Over the years, the number of children diagnosed with autism has increased dramatically. According to a research and advocacy group, Autism Speaks, the prevalence of autism has increased 20 times since 1980. This is mainly because a whole spectrum of traits are now considered to be autistic behavior, unlike in the past when social isolation and repetitive behavior alone were the main symptoms. Therefore, more children were identified with the disorder with improved criteria for diagnosis.
The term autism spectrum disorder (ASD) was coined in 2013 to denote a wide range of problems such as social challenges, problems making friends, lack of eye contact, and selective interests by the American Psychiatric Association (APA). Previously, Asperger’s Syndrome was diagnosed in people with poor communication skills. It was then summarized, along with ASD and other common developmental disorders, in the fifth edition of the Diagnostic and Statistical Manual of Mental Disorders (DSM-5), a classification of various disorders for the guidance of psychiatrists.
Due to the expansion of the spectrum to include additional symptoms, one in 54 8-year-olds was diagnosed with CDC ASD in 2016 according to the MMWR surveillance summary (Morbidity and Mortality Weekly Report). In early 2014, one in 59 8-year-olds had this neurological disorder, which affects four times more boys than girls.
Diagnosing early can help them function better later by giving them opportunities to learn socially adaptive skills. For this reason, the American Academy of Pediatrics recommends screening children as early as 18 to 24 months of age. It could be more, however, just testing how children react to objects, how they behave sensory, how they communicate non-verbally, and how they can adapt to the disorder during a screening process.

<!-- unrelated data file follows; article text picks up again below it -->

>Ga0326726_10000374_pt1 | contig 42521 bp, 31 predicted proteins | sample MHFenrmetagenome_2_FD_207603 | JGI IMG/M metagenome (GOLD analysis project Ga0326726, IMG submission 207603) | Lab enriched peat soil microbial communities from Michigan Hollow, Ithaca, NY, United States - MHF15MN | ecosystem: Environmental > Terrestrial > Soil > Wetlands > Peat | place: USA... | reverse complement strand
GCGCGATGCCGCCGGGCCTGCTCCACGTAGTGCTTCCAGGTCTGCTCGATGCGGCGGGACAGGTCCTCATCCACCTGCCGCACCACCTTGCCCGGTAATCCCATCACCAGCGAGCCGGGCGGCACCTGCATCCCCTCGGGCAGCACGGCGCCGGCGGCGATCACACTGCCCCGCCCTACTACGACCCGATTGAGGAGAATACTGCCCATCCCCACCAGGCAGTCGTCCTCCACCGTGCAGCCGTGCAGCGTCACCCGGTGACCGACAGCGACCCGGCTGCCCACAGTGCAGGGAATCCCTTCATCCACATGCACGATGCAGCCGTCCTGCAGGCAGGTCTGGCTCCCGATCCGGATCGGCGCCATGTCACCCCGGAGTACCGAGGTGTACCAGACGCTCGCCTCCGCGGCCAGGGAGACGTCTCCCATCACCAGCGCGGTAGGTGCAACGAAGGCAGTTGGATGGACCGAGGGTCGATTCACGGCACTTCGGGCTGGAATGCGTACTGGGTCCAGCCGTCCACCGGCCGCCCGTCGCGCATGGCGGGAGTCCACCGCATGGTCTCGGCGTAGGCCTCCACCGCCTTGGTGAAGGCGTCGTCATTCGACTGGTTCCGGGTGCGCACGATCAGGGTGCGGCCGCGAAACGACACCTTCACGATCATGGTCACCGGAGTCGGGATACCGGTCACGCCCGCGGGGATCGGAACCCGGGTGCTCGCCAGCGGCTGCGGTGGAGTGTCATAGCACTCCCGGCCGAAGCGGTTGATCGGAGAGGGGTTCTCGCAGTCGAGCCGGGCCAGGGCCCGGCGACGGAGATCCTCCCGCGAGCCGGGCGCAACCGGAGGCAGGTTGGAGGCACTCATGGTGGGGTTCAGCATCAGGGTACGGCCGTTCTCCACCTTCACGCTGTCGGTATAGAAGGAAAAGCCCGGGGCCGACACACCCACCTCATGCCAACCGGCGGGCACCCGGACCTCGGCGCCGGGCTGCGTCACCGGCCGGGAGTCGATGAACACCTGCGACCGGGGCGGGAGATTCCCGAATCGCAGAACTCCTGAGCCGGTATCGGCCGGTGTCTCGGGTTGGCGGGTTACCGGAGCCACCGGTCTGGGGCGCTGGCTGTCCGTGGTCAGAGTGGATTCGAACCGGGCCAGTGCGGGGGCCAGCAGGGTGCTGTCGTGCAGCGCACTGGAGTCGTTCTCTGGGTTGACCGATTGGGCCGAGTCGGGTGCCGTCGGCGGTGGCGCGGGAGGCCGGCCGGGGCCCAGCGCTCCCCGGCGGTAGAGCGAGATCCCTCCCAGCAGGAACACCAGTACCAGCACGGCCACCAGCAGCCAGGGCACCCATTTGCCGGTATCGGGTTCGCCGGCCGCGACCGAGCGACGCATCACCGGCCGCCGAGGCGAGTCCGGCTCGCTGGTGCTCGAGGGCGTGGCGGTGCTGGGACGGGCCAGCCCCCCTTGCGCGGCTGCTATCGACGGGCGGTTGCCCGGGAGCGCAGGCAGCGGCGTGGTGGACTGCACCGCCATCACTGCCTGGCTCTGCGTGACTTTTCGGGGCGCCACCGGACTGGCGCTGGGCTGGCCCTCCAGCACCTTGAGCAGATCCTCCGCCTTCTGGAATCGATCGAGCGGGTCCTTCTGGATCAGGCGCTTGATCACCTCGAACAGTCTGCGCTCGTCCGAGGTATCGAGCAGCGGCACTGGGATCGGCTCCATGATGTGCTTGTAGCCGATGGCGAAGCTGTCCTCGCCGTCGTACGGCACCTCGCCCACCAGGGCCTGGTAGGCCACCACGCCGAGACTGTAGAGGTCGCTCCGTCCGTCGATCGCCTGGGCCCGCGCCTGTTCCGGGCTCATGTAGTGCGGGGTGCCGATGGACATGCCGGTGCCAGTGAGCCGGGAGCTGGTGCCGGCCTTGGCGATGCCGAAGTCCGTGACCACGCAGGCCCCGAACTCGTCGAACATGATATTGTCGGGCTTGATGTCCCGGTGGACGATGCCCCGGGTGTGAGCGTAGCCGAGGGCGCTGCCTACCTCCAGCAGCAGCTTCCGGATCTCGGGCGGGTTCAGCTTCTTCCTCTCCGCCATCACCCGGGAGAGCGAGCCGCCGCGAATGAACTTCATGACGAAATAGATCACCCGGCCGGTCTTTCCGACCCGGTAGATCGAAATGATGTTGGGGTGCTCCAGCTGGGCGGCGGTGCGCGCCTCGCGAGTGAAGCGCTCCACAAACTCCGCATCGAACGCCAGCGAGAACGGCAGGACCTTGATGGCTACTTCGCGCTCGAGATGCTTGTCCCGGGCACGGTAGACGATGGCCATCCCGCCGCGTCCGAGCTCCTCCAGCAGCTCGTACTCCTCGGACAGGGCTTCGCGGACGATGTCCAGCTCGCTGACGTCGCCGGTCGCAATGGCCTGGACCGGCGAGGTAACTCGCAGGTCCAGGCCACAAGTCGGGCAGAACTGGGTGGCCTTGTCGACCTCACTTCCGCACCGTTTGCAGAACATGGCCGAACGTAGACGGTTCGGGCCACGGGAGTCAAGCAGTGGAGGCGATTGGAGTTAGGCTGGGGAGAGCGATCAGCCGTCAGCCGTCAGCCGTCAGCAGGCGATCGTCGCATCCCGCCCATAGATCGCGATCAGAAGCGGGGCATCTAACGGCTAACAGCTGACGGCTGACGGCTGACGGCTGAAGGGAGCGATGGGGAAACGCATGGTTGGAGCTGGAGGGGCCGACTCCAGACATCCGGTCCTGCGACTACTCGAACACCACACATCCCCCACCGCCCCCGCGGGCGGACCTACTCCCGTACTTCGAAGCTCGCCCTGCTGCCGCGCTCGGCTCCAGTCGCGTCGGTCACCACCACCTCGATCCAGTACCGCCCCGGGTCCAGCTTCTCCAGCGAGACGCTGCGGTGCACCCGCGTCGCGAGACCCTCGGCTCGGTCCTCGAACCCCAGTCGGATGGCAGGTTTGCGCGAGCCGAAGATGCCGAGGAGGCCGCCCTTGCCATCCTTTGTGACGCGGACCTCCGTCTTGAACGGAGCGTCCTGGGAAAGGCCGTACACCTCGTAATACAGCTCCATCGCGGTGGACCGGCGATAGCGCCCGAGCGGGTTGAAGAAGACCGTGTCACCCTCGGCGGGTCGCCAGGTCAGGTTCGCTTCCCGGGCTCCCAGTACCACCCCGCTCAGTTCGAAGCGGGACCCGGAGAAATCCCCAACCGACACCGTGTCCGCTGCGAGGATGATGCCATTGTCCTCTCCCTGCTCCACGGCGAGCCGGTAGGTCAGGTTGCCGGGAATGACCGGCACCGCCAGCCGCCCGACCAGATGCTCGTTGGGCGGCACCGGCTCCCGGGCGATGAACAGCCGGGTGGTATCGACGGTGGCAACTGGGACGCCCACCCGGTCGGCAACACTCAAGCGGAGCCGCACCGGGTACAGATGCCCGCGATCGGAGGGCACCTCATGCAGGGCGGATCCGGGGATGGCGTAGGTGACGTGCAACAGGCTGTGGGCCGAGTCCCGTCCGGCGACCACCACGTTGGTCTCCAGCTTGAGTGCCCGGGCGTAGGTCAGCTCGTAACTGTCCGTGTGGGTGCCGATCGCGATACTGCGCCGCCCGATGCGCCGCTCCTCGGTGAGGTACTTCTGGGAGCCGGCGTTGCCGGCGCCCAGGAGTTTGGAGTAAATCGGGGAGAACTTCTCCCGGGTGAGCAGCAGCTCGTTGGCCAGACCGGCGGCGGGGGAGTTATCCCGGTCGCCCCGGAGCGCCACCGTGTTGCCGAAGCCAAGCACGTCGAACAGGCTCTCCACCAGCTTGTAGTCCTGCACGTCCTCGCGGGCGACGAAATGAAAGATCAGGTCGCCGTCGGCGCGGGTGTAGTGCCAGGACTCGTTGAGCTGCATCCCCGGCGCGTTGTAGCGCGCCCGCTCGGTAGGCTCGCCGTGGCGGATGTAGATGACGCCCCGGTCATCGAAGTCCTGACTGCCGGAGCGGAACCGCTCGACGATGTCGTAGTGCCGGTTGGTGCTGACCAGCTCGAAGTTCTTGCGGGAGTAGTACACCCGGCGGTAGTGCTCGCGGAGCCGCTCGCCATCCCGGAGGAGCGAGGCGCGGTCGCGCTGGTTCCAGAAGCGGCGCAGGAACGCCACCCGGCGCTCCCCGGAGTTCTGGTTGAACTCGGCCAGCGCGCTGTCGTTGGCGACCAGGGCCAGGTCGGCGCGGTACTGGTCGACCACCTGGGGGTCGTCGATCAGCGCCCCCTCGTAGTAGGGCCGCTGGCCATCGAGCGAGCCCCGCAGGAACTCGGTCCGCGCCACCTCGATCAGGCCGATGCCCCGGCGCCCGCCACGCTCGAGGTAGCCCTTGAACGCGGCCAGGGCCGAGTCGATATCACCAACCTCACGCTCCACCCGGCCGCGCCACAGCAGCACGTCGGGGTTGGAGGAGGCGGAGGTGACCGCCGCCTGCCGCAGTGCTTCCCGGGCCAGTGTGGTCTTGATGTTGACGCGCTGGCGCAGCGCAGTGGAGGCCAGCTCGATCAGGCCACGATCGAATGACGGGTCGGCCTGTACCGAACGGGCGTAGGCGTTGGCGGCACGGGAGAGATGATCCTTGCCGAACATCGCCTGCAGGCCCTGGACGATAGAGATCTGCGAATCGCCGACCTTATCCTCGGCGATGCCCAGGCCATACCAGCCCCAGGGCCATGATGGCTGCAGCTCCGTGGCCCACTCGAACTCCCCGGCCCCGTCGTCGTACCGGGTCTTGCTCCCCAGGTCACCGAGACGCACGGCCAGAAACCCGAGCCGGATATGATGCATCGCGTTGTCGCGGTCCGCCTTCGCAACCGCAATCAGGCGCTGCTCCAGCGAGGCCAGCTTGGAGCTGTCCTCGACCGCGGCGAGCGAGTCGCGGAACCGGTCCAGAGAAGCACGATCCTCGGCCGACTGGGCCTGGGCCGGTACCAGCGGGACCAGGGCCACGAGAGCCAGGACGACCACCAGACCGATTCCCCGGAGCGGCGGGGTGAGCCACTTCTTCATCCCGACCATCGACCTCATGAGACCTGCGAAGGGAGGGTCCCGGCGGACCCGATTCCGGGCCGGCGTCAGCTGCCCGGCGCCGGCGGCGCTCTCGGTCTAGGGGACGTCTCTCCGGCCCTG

A new study finds another early warning sign of ASD and attention deficit hyperactivity disorder (ADHD) at one year of age: These children tend to need more hospital care than other children of the same age. ADHD and ASD were analyzed together because ADHD symptoms affect many children with ASD and vice versa. They have many overlapping traits in common, including the fact that they don’t deal with other people’s feelings. According to research, “one in eight children currently diagnosed with ADHD have also been diagnosed with ASD.”
What the study said
Duke University researchers have accessed health records from inpatient and outpatient visits to the Duke University Health System (DUHS). Over a 10-year period, approximately 200,400 infants born between 2006 and 2016 at the Durham, North Carolina center were screened for the number of outpatient visits with or without ASD and ADHD or both.
They identified 29,931 children who visited the medical center more than twice. Among them, children with ASD in particular showed twice the rate of hospitalizations and outpatient visits than other average children. In addition, children with ASD had a higher rate of ventilator and physical therapy treatment. They also visited the eye clinics more often than normal infants.
In the study, 29% of the patients with ASD had ADHD and 10.6% of the patients with ADHD had ASD. “Children with ADHD visit the emergency room (ED) roughly twice as often as children without ADHD. Even higher rates have been reported in patients with comorbid psychiatric illnesses,” the article recently published in the Scientific Reports Journal said.
For those who had ADHD, they had “increased chances of getting blood transfusions”. “These factors are exacerbated in children with coexisting ASD and ADHD, who have higher health costs than children with both disorders alone,” the paper added.
The take away
Once pediatricians are informed about these indications, it can lead to a faster diagnosis so that these children can lead full lives for years to come, the researchers stressed.
“We know that children with these diagnoses have more interactions with the health system after diagnosis. However, this shows that certain usage patterns begin early in these children’s lives. This could provide an opportunity to take action earlier, “senior writer Matthew Engelhard, MD, PhD and senior researcher in Duke’s Department of Psychiatry and Behavioral Sciences said in the press release.
Seema Prasad is a freelance health reporter based in Bengaluru, India. She tweeted @SeemaPrasad_me